Norfolk Police has launched its Christmas campaign to clamp down on drink and drug driving.

The month-long initiative started on Tuesday and is set run until New Year’s Day, with officers carrying out roadside checks throughout the day and night, including in the early morning.

Under the hashtag #IMPACT, officers want to raise awareness of the dangers involved in drink and drug driving, target irresponsible and dangerous drivers and protect other road users.

As part of the campaign, Norfolk Fire and Rescue Service will stage three mock “crashed car” scenes in the county, with one outside King’s Lynn North fire station, to have a wider reaching “impact” on motorists driving past.

Temporary Chief Inspector Jon Chapman, head of the Joint Roads and Armed Policing Team, said this year had been very difficult and challenging for everyone, with little opportunity to get together with loved ones or celebrate special occasions.

“With that in mind, we are more than aware many people will be desperate for some respite over the Christmas period and the chance to share a drink with friends and family – wherever the Covid regulations allow,” he said.

“We want people to be able to enjoy themselves, but to do so sensibly and without risking the lives of others.

“There is no room for people to think that just because it’s Christmas, or that 2020 has been a year to forget, that getting behind the wheel of a vehicle under the influence of drink or drugs is any more acceptable than it would usually be.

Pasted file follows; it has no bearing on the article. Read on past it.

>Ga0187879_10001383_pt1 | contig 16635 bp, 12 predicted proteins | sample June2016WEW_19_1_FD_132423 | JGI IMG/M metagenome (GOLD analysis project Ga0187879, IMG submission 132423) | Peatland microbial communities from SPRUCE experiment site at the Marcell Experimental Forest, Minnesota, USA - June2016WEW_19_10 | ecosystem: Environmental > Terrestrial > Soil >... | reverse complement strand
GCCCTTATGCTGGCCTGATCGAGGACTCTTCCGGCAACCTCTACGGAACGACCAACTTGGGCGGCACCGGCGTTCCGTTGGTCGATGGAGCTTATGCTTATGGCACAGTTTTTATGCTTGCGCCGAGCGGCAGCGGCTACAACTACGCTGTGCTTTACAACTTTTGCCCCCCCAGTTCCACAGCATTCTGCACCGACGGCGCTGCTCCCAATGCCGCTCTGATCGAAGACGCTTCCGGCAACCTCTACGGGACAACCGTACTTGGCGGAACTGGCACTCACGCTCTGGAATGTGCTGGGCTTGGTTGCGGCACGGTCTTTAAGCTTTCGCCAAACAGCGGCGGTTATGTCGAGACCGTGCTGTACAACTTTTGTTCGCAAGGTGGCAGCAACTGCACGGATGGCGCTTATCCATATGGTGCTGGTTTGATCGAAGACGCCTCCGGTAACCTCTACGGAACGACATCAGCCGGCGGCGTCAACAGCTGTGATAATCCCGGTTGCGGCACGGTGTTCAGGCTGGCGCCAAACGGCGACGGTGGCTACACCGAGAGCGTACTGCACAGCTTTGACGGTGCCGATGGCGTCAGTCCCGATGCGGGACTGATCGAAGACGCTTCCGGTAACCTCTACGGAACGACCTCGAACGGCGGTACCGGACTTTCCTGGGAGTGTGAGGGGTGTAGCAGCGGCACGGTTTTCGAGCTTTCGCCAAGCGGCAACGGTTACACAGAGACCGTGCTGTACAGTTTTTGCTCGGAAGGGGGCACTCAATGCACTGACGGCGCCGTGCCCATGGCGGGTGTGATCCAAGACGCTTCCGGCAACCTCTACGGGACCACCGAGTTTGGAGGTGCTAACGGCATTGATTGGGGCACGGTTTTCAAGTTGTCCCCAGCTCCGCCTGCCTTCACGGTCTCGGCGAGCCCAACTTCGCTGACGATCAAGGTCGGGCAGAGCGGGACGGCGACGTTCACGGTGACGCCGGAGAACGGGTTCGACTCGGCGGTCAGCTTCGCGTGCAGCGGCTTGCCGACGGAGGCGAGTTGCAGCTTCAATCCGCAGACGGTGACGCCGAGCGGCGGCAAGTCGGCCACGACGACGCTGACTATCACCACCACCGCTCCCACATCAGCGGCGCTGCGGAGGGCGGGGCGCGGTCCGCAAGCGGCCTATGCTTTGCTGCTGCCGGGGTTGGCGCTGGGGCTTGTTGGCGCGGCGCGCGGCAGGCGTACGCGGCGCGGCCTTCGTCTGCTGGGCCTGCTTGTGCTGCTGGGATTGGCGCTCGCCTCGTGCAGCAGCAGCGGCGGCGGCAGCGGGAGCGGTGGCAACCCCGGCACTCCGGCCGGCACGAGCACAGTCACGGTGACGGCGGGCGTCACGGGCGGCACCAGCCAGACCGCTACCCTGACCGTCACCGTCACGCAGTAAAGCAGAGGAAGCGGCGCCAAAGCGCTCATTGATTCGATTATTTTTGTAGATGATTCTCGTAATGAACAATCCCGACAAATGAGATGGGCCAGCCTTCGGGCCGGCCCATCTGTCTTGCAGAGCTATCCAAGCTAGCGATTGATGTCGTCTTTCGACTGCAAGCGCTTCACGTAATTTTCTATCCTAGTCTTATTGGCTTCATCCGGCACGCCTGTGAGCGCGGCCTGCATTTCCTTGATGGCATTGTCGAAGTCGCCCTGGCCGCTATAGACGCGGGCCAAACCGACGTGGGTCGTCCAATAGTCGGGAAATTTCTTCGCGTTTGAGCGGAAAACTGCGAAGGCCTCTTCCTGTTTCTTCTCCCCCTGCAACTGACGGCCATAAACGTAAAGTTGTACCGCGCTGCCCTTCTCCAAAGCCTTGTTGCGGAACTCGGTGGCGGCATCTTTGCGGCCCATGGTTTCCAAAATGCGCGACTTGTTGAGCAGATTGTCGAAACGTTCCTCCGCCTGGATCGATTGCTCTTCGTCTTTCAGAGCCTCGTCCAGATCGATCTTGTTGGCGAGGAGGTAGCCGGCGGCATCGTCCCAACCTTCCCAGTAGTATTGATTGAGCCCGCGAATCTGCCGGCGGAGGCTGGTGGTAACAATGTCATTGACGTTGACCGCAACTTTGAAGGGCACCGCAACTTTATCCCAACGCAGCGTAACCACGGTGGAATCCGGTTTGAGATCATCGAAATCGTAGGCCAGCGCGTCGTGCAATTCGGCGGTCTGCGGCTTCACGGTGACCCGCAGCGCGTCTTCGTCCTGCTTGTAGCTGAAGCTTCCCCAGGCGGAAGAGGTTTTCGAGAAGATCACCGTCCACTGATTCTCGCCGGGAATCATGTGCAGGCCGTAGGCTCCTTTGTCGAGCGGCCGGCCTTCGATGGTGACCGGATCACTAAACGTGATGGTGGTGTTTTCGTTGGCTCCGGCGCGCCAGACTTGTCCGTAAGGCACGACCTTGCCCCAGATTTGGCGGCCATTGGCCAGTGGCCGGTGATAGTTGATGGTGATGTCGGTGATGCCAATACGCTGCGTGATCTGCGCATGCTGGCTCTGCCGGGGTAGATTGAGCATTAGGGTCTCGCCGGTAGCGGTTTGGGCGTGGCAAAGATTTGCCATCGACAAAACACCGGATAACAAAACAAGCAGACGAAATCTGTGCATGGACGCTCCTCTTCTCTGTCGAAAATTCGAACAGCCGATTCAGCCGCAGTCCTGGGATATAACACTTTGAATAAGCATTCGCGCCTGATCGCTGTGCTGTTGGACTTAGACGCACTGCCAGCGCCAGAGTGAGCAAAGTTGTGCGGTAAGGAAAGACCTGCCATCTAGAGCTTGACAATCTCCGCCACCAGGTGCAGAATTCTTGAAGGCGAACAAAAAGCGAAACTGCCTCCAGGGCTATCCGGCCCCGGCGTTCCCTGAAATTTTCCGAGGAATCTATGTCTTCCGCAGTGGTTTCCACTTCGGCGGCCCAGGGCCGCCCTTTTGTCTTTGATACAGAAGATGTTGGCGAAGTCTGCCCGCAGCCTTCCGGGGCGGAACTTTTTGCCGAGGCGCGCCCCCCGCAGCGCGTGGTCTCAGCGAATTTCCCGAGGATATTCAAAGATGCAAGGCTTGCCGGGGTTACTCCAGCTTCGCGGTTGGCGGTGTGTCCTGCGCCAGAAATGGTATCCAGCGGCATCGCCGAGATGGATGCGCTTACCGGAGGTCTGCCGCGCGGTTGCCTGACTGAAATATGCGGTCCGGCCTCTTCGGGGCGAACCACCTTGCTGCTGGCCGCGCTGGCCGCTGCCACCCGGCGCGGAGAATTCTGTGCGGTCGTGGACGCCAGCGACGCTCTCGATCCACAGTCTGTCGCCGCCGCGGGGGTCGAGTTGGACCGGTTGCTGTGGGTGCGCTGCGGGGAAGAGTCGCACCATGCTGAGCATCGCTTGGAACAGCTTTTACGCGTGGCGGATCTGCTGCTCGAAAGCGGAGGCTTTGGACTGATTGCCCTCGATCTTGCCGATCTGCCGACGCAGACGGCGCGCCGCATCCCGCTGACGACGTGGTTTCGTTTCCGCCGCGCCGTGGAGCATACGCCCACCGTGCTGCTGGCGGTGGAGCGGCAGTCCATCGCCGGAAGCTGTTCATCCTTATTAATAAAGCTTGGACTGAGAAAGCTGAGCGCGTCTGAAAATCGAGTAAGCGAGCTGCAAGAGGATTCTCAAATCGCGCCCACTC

“Our message is consistent – it is not acceptable any year, or at any time of the year – drink and drug driving kills and we urge friends and relatives not to tolerate or condone their loved ones taking this unnecessary risk.

“It is also worth remembering that every year we often catch people driving over the limit the morning after a night of drinking. 

“You need time for the effects of alcohol to wear off, so the advice to anyone who has to drive early the next morning is not to drink at all.

“Please don’t gamble with people’s lives for the sake of a drink and do not let anyone you know do so either – the same applies if you know someone has used drugs.

“The chances of being caught, put in a police cell and losing your driving licence and your job is high, as is the risk of destroying a life and causing death or serious injury – it is just not worth it.”

Anyone with information about suspected drink or drug driving should call the police on 101 or Crimestoppers on 0800 555 111.